Mostly my musings on things vintage hardboiled and noir, literary and filmic and other things that take my fancy. Down these mean streets this man must go...

Tuesday, 7 December 2010

No House Limit by Steve Fisher (Bantam A2190)

Joe Martin's Rainbow's End is the only Las Vegas casino that isn't mob-run and is now the location for a marathon crap game lasting three days and nights. Literally challenged in his own backyard, Joe finds himself faced with Bello, a professional gambler purported to be the best in the world and a man who the mob have now sent to clean Joe out. With Bello on a hot streak, can Joe trust a seemingly  innocent schoolteacher called Sunny Guido to get him out of a jam, or will the Syndicate finally secure the last of the the independents?

Steve Fisher graduated from the pulps to write some gripping and evocative hardboiled and noir novels, the most famous of which is his Hollywood-set I Wake Up Screaming, as well as a vast number of film and, latterly, TV scripts. Here, he keeps the action fast and furious and the intensity at a consistently high level given that the characters are often literally gambling their futures on the throw of a dice. Their mental and physical exhaustion is also effectively conveyed in what is for the most part an immersive experience, with the pace only flagging when the action moves beyond the claustrophobic casino setting as various subplots are played out.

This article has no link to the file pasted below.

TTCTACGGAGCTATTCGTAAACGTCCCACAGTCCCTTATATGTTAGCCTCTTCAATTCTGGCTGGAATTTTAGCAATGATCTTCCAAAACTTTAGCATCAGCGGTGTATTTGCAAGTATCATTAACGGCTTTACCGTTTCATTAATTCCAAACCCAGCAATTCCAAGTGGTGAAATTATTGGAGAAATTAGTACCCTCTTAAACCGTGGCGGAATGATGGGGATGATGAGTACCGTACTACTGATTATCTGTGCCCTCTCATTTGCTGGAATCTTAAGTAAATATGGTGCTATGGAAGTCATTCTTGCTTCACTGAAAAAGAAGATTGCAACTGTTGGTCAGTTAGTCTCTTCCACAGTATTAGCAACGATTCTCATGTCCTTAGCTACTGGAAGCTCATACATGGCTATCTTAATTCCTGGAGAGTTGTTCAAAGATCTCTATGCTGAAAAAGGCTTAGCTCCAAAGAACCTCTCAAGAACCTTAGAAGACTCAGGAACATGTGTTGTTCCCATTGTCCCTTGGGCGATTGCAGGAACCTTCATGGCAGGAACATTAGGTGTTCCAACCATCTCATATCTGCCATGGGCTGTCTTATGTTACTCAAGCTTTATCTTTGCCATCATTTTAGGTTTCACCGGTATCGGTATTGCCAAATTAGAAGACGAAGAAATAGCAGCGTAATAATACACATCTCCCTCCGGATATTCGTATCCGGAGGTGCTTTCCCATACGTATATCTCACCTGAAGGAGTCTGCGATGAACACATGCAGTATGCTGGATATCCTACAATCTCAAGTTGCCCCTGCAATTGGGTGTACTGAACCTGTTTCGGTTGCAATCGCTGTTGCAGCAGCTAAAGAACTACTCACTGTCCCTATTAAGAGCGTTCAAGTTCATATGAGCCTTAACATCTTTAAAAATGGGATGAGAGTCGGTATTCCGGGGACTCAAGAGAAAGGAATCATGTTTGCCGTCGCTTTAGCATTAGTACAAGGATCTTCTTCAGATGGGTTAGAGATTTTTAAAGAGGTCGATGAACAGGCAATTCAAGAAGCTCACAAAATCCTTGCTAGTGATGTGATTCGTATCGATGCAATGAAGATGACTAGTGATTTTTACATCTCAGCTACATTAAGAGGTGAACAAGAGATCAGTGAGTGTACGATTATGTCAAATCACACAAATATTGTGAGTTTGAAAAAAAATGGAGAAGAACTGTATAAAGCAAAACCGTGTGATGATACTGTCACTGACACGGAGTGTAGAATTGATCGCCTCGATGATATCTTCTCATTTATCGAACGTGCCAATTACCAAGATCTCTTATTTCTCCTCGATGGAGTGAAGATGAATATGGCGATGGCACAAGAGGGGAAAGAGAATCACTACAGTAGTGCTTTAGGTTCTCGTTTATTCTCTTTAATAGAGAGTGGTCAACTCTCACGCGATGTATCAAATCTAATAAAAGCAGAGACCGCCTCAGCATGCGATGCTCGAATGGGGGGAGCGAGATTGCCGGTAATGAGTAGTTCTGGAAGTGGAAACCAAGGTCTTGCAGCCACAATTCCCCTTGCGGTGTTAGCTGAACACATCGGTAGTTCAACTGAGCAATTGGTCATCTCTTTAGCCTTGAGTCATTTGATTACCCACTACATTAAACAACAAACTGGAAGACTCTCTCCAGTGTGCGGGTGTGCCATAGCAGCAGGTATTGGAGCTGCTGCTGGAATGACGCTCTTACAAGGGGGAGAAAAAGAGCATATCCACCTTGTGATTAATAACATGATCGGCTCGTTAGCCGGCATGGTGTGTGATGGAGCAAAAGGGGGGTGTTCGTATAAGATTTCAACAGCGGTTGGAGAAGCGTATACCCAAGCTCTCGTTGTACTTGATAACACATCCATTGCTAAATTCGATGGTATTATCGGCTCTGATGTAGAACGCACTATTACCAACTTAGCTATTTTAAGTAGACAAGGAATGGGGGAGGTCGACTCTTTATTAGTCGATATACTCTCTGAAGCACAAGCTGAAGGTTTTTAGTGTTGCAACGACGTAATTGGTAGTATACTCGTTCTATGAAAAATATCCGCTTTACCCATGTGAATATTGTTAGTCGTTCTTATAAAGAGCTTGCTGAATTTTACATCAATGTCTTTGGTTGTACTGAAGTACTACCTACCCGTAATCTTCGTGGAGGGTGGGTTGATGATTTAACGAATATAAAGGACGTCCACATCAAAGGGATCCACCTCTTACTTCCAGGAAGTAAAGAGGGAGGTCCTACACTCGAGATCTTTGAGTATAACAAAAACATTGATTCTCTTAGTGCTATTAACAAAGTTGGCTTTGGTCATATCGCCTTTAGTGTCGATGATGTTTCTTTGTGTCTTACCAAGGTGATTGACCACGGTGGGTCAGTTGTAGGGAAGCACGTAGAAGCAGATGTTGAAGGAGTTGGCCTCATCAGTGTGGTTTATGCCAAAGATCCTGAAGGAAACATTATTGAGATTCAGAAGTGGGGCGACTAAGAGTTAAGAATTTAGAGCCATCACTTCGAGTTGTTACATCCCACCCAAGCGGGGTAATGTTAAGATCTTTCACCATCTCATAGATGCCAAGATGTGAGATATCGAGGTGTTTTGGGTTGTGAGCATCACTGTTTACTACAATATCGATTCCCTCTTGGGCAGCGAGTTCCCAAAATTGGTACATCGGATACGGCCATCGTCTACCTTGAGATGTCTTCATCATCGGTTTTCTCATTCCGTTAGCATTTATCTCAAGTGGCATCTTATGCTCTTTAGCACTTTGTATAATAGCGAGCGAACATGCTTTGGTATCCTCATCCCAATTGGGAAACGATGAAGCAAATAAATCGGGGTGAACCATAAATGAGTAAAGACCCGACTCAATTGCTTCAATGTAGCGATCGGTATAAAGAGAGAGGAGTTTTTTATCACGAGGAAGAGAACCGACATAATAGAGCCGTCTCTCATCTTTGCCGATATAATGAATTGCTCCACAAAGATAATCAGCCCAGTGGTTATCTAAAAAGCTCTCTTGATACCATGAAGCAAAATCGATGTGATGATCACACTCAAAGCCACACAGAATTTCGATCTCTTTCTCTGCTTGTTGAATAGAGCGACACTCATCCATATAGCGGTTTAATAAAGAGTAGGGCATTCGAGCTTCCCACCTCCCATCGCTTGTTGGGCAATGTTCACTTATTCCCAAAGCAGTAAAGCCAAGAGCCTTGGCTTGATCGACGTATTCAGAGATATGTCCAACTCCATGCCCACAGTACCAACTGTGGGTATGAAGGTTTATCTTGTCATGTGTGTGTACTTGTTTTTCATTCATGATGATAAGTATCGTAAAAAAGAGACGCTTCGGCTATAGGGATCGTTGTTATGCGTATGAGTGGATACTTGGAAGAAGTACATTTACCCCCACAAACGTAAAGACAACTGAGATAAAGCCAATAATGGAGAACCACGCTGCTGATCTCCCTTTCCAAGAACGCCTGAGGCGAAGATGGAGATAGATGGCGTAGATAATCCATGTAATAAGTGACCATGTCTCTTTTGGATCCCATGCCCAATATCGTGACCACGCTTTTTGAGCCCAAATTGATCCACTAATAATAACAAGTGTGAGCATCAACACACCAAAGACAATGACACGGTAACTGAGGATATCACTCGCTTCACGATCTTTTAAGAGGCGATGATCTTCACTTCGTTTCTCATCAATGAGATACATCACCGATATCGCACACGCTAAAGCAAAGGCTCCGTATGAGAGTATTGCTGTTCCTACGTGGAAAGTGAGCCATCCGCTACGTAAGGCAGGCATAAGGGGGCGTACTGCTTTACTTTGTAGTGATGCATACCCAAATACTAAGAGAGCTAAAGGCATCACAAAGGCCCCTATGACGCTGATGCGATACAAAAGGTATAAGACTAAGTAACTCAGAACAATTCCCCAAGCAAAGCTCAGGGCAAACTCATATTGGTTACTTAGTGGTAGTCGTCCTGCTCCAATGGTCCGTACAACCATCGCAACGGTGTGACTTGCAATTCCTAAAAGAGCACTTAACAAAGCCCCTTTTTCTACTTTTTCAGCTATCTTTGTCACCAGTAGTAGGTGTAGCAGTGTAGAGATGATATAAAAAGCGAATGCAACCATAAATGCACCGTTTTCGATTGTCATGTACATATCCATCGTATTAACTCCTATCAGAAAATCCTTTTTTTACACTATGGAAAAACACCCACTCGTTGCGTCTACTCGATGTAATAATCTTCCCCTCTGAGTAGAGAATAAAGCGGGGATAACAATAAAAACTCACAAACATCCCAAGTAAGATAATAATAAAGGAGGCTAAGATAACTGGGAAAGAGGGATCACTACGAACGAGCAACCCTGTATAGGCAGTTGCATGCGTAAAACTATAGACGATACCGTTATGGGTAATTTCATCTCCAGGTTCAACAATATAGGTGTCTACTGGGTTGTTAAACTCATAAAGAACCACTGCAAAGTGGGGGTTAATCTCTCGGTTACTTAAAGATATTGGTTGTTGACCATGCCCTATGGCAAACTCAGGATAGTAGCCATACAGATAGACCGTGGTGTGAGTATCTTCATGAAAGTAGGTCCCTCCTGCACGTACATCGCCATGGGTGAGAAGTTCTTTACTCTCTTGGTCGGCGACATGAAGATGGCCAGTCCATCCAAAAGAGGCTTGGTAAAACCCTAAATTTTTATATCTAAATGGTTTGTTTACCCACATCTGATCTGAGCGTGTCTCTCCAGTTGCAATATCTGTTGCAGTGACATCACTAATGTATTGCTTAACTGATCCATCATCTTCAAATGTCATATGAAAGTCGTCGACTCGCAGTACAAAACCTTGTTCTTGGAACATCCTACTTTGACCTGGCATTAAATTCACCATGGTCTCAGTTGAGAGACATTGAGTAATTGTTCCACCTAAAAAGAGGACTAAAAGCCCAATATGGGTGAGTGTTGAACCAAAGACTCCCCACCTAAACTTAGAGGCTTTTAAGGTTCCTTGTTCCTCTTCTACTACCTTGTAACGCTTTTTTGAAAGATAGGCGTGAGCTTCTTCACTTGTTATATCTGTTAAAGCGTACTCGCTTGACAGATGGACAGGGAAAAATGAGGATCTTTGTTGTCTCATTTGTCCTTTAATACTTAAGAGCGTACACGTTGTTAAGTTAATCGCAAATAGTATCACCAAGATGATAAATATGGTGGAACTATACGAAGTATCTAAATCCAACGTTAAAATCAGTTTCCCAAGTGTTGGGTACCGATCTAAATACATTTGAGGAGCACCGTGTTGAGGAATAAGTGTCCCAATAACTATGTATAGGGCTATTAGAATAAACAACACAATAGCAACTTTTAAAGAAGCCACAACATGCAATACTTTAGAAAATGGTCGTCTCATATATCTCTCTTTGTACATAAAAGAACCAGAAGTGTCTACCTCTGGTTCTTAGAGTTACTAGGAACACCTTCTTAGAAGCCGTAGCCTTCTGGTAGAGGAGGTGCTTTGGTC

However, this is still gripping stuff, convincingly written, peopled with hard-boiled archetypes and topped off with a sprinkling of violent action. Fisher's pulp origins are evident in the punchy, direct prose style that doesn't waste words and pitches the reader into the heart of the action in a brisk, exciting and well-told tale.

VERDICT: An odds-on winner!

AFTERWORD: Steve Fisher seems to be one of the genre's unsung and unfairly neglected authors. Many of his novels have been out of print for years and remain elusive and/or expensive on the second-hand market, particularly his earlier ones or the Popular Library editions featuring colourful and pulpy Rudolph Belarski covers. Since I read it, No House Limit has been handsomely reprinted by Hard Case Crime so copies should be easier to obtain. I recommend many of his earlier efforts too, and may post further reviews as drafting this one has rekindled my interest in the unread Fisher titles on my shelves.

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